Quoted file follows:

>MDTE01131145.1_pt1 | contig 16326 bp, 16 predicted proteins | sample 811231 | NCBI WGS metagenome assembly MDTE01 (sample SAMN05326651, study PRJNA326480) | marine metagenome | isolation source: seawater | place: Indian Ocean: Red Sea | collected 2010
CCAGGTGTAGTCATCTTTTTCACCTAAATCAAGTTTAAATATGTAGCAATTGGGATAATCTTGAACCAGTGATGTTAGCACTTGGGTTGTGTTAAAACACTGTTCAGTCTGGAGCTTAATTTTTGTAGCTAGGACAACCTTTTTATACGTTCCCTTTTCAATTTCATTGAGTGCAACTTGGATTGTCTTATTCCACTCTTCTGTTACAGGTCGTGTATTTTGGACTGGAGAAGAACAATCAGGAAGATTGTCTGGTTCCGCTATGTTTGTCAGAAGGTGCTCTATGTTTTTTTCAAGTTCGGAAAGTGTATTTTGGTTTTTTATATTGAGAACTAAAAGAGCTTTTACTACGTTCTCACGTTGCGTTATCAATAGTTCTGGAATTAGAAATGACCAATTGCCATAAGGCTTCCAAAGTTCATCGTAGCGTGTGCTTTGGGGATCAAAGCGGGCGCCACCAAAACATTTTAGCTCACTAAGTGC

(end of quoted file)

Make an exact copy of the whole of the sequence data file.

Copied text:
>MDTE01131145.1_pt1 | contig 16326 bp, 16 predicted proteins | sample 811231 | NCBI WGS metagenome assembly MDTE01 (sample SAMN05326651, study PRJNA326480) | marine metagenome | isolation source: seawater | place: Indian Ocean: Red Sea | collected 2010
CCAGGTGTAGTCATCTTTTTCACCTAAATCAAGTTTAAATATGTAGCAATTGGGATAATCTTGAACCAGTGATGTTAGCACTTGGGTTGTGTTAAAACACTGTTCAGTCTGGAGCTTAATTTTTGTAGCTAGGACAACCTTTTTATACGTTCCCTTTTCAATTTCATTGAGTGCAACTTGGATTGTCTTATTCCACTCTTCTGTTACAGGTCGTGTATTTTGGACTGGAGAAGAACAATCAGGAAGATTGTCTGGTTCCGCTATGTTTGTCAGAAGGTGCTCTATGTTTTTTTCAAGTTCGGAAAGTGTATTTTGGTTTTTTATATTGAGAACTAAAAGAGCTTTTACTACGTTCTCACGTTGCGTTATCAATAGTTCTGGAATTAGAAATGACCAATTGCCATAAGGCTTCCAAAGTTCATCGTAGCGTGTGCTTTGGGGATCAAAGCGGGCGCCACCAAAACATTTTAGCTCACTAAGTGC